The album remains a perfect example of their baroque and roll.
Chris Jones 2007
This album is aBBC 6 Music album of the day.
Having turned out two perfectly adequate albums of fantasy-tinged heavy rock, Queen were in desperate need of some commercial solace. A support slot on Mott The Hoople’s American tour and a minor hit (with “Seven Seas Of Rhye”) had left critics and fans eagerly awaiting their next move. But, following a gruelling touring agenda, disaster was to strike. Guitarist Brian May (he of the clogs and PhD in astrophysics) fell ill with hepatitis and the band were forced to begin work on their new album as a threesome.
Fate was on the band’s side. The tracks laid down in May’s absence had a sparseness that he could finally embellish to his full satisfaction (ie: LOADS). Also, ironically, the band was forced to dig into their back catalogue to come up with material. Both Mercury and May put forward future classics that had been numbers with their old bands: May’s “Brighton Rock” (formerly a Smile song called “Blag”) and Mercury’s “Stone Cold Crazy” (from his old band Wreckage). The latter presaged speed metal by years, eventually being covered by Metallica.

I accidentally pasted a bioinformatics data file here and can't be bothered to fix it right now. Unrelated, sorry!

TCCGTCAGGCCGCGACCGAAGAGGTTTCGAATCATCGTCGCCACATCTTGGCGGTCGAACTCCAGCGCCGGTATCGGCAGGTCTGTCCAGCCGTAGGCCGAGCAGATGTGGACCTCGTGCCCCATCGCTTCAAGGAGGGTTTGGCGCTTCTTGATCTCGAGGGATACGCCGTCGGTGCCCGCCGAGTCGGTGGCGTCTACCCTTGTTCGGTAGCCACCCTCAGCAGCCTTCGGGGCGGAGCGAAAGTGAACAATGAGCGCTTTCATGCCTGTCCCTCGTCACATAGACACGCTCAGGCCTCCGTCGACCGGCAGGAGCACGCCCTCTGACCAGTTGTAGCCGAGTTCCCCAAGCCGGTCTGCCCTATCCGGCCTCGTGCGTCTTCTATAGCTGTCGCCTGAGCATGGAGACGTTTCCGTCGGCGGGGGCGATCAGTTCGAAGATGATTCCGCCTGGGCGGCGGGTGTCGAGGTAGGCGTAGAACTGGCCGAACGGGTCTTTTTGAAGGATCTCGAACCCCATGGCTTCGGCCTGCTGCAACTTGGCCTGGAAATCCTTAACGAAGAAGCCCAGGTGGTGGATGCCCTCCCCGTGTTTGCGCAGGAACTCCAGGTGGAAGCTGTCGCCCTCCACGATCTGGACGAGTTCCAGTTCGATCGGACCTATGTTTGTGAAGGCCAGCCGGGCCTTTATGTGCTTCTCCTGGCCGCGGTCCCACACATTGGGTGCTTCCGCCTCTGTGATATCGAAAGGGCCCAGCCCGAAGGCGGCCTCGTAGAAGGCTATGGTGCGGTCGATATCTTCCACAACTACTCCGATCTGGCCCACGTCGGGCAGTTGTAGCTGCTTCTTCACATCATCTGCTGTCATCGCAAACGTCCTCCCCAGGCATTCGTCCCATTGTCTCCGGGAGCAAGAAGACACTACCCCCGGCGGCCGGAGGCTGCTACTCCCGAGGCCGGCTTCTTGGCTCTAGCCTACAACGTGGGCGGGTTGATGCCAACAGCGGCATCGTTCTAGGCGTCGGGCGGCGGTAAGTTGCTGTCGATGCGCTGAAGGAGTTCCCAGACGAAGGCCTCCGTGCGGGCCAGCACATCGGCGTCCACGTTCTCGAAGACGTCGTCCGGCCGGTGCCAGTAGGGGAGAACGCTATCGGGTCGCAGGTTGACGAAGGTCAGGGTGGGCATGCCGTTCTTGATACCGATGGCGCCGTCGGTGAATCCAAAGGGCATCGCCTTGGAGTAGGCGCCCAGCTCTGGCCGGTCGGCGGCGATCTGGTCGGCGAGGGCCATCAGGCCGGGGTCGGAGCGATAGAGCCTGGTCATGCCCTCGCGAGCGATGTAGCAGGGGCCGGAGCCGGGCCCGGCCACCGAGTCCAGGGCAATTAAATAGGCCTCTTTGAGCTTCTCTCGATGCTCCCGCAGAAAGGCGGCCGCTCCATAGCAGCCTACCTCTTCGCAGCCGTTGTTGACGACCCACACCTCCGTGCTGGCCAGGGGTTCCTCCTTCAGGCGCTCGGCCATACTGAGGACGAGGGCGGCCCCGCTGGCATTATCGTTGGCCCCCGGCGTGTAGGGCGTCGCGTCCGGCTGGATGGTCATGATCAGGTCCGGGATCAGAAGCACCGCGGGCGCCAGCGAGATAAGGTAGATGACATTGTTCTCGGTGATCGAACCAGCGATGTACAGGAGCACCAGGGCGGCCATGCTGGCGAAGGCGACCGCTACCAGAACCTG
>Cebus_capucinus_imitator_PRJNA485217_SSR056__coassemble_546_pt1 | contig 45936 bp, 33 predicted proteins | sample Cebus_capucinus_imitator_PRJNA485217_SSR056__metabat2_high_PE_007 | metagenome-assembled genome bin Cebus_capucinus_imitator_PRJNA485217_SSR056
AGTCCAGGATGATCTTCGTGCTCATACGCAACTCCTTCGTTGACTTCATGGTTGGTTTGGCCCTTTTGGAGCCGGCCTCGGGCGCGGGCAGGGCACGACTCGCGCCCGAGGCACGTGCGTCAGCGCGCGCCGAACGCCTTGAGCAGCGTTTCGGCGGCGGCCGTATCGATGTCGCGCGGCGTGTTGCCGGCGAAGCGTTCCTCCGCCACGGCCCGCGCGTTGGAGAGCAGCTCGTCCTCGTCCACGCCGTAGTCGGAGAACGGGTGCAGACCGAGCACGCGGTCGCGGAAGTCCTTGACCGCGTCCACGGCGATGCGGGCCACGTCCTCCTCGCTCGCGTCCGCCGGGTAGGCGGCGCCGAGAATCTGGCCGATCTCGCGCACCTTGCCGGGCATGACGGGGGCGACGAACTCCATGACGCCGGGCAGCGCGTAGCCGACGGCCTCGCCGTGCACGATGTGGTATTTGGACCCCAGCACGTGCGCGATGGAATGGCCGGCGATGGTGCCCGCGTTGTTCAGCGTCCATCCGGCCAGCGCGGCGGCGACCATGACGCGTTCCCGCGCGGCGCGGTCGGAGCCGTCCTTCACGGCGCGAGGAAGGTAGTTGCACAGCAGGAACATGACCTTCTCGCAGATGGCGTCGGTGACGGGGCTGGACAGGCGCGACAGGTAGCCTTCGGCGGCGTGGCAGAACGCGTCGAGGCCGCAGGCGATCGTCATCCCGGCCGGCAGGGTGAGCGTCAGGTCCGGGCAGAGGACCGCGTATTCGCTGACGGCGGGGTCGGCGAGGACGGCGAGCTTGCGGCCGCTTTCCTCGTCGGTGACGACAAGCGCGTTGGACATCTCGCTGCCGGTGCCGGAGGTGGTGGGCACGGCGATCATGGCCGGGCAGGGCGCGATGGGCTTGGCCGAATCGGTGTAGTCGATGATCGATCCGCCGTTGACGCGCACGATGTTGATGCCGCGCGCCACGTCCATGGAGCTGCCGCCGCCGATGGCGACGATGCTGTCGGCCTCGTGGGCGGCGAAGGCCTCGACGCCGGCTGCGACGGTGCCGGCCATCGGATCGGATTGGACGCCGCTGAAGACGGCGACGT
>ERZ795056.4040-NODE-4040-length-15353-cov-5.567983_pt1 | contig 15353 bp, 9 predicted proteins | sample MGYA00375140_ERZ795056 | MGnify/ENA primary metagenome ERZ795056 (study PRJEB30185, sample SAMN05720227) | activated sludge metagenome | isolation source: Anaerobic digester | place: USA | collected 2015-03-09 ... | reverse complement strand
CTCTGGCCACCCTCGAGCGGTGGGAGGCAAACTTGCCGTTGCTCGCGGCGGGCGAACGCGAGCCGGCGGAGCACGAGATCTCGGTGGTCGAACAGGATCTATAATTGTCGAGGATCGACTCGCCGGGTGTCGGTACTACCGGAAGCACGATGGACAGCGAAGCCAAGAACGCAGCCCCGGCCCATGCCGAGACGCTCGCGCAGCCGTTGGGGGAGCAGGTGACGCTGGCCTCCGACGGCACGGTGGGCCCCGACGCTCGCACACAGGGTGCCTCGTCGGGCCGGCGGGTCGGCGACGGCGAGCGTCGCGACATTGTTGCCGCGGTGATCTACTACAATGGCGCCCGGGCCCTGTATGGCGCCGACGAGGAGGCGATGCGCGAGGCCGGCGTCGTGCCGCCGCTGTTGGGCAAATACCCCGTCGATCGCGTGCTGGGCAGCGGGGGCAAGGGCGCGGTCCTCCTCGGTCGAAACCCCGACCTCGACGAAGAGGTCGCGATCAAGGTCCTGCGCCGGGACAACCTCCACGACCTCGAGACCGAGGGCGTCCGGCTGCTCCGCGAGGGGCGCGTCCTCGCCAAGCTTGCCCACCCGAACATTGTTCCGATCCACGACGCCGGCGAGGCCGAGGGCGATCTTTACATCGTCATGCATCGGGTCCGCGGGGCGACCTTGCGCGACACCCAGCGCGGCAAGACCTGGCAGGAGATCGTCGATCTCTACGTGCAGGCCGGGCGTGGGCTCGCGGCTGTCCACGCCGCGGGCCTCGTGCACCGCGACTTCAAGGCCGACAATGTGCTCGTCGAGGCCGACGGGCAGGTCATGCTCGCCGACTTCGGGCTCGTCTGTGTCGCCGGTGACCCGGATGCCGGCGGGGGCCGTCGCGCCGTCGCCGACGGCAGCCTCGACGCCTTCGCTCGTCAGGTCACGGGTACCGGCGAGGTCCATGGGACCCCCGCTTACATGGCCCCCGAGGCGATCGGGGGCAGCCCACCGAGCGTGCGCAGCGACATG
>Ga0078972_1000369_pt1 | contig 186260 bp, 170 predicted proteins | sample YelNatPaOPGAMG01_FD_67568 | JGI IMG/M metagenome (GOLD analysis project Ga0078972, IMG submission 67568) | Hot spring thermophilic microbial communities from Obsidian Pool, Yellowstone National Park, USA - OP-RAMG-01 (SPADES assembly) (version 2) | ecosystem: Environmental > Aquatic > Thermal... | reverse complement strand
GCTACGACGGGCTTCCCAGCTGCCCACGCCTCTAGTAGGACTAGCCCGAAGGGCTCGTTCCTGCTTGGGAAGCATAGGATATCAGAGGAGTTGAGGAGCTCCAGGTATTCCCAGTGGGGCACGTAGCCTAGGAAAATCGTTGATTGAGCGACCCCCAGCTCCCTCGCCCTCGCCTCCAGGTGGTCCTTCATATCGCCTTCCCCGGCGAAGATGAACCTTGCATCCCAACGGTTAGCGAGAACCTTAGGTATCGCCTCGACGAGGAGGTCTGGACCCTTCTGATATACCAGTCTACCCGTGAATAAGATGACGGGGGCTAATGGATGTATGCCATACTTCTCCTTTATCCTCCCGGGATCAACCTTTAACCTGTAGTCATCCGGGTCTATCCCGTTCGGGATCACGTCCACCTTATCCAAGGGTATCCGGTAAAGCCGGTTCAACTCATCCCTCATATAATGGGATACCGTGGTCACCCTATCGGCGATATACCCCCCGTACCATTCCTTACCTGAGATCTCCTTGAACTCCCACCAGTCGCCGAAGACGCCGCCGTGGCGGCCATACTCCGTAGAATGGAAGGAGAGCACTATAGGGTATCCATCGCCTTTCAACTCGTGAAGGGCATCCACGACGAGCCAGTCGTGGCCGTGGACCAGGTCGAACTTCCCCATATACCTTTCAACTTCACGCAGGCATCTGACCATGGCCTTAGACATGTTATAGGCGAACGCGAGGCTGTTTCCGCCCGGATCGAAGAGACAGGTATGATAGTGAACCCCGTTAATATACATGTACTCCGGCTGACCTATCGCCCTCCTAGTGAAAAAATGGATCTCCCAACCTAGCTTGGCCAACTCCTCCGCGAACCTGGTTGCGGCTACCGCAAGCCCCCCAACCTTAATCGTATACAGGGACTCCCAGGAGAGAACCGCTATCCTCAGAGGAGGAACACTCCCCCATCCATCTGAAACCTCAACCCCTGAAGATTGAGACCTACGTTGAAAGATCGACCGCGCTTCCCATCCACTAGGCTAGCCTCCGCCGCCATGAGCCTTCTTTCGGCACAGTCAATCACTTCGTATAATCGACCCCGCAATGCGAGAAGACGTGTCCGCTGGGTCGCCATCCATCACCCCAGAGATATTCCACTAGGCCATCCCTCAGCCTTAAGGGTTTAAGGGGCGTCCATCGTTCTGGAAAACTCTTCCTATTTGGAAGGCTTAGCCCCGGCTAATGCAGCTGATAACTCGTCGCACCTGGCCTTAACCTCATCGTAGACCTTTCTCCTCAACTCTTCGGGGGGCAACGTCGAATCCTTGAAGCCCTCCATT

By this time the band had honed their Zeppelin-meets-Hendrix-in-Biba sound to perfection. Mercury’s “Lily Of The Valley” retains the same campness that blighted their previous work but “Killer Queen” was three minutes of romping pop perfection. May was now the master of the delay pedal (“Brighton Rock” was a future live guitar marathon showcase) Most importantly this was a band with new experiences and maturity to draw on. May’s “Now I’m Here” details their touring experiences with Mott while Mercury turned in one of his patent character assassinations with “Flick Of The Wrist”. It was also a truly group effort. Both Taylor and Deacon debuted songs on SHA. Taylor’s “Tenement Funster” is pure cod-rock nonsense but his stratospheric vocals and Bonham-esque drumming were now an integral part of the Queen sound. Deacon showed how his grasp of pop dynamics on the brief “Misfire” would lead to him writing some of the band’s most enduring hits.
In anticipation of their next album, they stretched contemporary production methods to their very limit with multi-layered vocals and guitars and Freddie’s vaudevillian streak finally emerged (“Bring Back That Leroy Brown”). This was the album that finally saw Queen find their true voice(s). Ending with the louche, grandiose ''In The Lap Of The Gods…Revisited'', the album remains a perfect example of their baroque and roll.